Carroll was the big fish in a little pond. That’s not meant as a disrespect to Newcastle FC – a big club, but one which had just been relegated and promoted. He liked it that way, cock of the walk. Liverpool have their own home-grown heroes, and are not a team geared up to play to Carroll’s strengths.
Kenny’s tactics in fact may be hindering his expensive forward. Recently he’s been trying out playing Downing on the right (More about him later) and Bellamy on the left. Inverted wingers (those who play on the opposite side to their natural foot) are perfect for cutting in and playing little nippy-nappy intricate triangles, but no so good for hitting the byline and whipping crosses in. That’s the sort of service Andy Carroll needs. Bellamy is a converted striker himself, he’ll always prefer to cut in and look for a scoring opportunity himself than to lay on service for another player – Kuyt too. Needless to say, both Kuyt and Bellamy do an awful lot of work for their team, but it’s not the sort of work that Andy Carroll needs them to do. Dalglish has even been playing Glen Johnson of the left sometimes – instead of his typical overlapping runs, he’s also had to cut inside onto his stronger foot.
The chalkboard above shows all of Downings successful passes during the 74 minutes that Carroll was on the pitch against Manchester City. Downing has only got within 18 yards of the byline twice, and only found Carroll with a pass three times. That’s just not enough. That’s just an example of one game. There has been times that Carroll has been taken off just as Downing has cone on. Or one has player, but not the other – once Downing even came on in place of Carroll. Best crosser and best header of the ball should play together more. As it is, Carroll is struggling for goals, and Downing has not made one single assist. They’ve only played about 1/3 of available game time both on the same pitch.
Liverpool’s short passing game just doesn’t suit Carroll, he’s a very talented player at what he does. But he won’t get much joy swapping positions with more versatile and mobile team-mates, as Suarez can do with wingers or players “in the hole”. He’s a number nine, full stop. Powerful, aggressive and single-minded. He’s not the sort of player to go on a mazy run or play intricate 1-2s with three team-mates before backheeling a lob over a befuddled keeper.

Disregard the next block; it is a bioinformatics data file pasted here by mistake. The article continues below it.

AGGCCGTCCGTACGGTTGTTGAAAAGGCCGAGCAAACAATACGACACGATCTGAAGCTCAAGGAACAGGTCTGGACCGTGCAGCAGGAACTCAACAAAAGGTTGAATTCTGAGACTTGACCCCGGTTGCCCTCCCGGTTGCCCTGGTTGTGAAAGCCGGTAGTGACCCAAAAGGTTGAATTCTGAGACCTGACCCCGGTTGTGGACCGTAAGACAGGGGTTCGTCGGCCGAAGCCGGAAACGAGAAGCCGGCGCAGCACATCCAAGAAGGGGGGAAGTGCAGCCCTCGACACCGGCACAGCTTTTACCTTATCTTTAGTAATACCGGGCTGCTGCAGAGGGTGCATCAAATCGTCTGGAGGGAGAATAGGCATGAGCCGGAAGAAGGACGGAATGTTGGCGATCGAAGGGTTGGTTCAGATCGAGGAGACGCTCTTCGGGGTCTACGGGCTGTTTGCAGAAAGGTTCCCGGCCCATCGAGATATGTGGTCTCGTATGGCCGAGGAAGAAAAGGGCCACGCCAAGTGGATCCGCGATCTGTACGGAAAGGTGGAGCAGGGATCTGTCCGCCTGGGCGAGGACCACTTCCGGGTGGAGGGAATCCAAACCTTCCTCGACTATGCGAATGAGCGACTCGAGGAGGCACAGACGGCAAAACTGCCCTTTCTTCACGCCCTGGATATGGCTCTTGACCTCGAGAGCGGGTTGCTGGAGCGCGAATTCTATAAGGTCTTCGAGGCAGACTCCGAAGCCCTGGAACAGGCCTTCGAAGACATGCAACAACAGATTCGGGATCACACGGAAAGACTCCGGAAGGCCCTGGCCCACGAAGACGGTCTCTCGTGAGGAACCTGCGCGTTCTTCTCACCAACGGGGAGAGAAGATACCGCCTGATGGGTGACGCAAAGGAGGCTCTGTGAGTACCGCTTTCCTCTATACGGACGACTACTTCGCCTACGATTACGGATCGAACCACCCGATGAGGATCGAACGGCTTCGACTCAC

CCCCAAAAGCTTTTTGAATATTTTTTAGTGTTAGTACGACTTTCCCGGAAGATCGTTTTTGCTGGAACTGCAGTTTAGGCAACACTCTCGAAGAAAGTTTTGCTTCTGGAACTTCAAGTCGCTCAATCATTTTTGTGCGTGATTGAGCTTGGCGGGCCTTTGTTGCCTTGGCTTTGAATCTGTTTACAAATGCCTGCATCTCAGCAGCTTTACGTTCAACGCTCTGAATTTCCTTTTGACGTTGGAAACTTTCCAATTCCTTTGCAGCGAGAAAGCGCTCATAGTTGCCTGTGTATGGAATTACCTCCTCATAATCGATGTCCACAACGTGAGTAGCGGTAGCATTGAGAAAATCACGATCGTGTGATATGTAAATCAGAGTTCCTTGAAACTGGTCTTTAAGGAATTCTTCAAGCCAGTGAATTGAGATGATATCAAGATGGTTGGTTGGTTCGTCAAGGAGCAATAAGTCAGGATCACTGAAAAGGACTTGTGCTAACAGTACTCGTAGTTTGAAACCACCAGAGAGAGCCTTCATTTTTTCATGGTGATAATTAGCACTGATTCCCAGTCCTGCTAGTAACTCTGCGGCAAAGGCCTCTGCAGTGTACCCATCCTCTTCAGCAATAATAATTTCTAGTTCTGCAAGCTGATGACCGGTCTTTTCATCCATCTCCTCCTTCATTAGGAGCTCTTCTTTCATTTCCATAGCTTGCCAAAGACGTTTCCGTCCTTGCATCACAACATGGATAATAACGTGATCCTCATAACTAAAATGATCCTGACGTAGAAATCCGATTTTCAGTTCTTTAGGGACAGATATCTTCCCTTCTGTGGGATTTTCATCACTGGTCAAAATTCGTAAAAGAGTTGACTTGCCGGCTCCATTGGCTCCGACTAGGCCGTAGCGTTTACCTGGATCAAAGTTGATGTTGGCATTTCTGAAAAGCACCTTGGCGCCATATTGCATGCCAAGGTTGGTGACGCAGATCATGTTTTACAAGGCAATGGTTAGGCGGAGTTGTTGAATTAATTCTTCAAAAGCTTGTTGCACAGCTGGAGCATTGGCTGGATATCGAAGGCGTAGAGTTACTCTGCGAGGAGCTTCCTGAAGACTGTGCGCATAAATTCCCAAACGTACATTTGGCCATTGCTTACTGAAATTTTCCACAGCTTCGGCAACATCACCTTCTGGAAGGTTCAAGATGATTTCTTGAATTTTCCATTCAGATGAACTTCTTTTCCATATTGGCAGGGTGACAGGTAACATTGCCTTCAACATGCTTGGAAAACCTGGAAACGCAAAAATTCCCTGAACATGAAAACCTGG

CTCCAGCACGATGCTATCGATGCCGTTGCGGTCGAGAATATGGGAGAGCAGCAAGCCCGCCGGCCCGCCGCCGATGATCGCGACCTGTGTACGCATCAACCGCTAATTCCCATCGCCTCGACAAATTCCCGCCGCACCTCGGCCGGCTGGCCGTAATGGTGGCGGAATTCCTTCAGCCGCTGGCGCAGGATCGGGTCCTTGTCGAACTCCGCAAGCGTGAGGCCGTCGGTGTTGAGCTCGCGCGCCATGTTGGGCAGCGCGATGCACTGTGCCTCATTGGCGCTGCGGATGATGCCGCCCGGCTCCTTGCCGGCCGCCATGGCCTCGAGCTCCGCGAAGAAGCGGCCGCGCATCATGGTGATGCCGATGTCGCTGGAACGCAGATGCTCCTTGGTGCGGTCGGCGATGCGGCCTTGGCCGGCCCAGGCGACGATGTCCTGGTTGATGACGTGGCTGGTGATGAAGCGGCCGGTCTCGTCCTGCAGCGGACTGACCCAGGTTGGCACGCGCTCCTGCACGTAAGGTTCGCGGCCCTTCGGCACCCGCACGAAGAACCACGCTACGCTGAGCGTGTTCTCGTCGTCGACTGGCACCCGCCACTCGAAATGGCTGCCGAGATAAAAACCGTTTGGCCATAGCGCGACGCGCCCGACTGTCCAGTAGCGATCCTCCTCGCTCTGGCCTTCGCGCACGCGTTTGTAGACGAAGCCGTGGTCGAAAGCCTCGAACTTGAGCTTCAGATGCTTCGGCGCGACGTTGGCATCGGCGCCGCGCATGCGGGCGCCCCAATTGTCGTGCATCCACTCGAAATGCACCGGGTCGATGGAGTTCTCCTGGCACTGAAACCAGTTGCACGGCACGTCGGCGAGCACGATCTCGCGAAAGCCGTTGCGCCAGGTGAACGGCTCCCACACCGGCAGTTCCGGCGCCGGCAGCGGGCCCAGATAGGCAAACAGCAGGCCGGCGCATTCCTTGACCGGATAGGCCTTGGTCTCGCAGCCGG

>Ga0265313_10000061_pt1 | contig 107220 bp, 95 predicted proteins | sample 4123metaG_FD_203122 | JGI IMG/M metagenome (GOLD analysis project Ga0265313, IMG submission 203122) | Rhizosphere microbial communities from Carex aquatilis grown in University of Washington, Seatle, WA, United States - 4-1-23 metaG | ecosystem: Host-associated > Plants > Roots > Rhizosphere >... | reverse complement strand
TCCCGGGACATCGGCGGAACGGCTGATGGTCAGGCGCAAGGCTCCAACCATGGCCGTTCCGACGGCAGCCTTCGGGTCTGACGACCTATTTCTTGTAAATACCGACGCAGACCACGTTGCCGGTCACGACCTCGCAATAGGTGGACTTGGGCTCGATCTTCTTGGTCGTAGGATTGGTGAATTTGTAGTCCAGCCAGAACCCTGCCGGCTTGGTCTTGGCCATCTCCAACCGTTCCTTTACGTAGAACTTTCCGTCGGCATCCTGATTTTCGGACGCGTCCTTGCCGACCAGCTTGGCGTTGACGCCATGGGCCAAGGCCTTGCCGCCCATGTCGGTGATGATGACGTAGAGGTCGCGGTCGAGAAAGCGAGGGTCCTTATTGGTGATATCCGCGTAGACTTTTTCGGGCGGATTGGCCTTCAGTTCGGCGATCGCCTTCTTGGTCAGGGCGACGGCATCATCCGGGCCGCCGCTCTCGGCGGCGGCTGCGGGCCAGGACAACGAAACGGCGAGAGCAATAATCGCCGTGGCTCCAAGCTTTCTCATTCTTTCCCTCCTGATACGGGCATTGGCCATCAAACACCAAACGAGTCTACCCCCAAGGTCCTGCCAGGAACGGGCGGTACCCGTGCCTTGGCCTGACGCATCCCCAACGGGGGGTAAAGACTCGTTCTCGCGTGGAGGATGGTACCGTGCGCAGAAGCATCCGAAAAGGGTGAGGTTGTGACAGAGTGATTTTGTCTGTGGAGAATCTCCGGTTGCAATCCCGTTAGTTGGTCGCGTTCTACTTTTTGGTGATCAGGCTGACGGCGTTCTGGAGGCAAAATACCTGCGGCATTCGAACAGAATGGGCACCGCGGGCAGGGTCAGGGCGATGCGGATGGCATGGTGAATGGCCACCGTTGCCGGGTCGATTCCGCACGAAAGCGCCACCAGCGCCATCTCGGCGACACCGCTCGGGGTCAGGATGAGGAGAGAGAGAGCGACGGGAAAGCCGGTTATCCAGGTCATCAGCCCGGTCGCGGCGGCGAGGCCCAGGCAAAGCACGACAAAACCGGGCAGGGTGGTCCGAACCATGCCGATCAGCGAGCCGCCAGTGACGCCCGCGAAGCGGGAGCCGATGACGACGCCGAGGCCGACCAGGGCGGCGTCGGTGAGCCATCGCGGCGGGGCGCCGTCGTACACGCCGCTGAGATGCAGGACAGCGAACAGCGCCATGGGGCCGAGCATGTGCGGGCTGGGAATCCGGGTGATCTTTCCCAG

Whilst not wanting to resort to humping long balls up to the big guy up front, Liverpool need to mix it up a bit and alter the way they approach the opposition goal if they want to see a good return on Andy Carroll.
He showed at Newcastle that he’s competent enough to lead the line on his own, he’s certainly physical enough. But he does still need support. If he’s going to be up there as a target man, he needs players making runs around him to flick onto or otherwise bring into the game. Against Manchester City in the recent Carling Cup win over Manchester City, Carroll looked so isolated and dejected, it was bordering on unpleasant. Every long ball that went up to him was a waste of time. If he won the ball, there was nothing to do with it. Admittedly, Liverpool were defending a slender lead against the most expensively assembled squad in English football, so they weren’t too adventurous, but it must have been a long afternoon for Andy.
Carroll was signed injured, and didn’t make his debut for Liverpool for a number of weeks. When a player is as big as Andy Carroll, injuries do take a time to get over. Any man on the street of a similar physique would struggle to regain fitness after a fairly long injury lay off. Big man, means big muscles, means big problems especially if it’s the thigh that’s injured. He was apparently told by management at Liverpool that he needed to shed a few pounds before he’d even kick a ball for them.
Carroll stands at 6’3″ and has never been lean, but if you care to compare images of his Newcastle playing days with a recent photograph, he’s clearly put on a bit of timber. A lot of people ‘fill out’ in their early twenties, few of them are professional footballers though.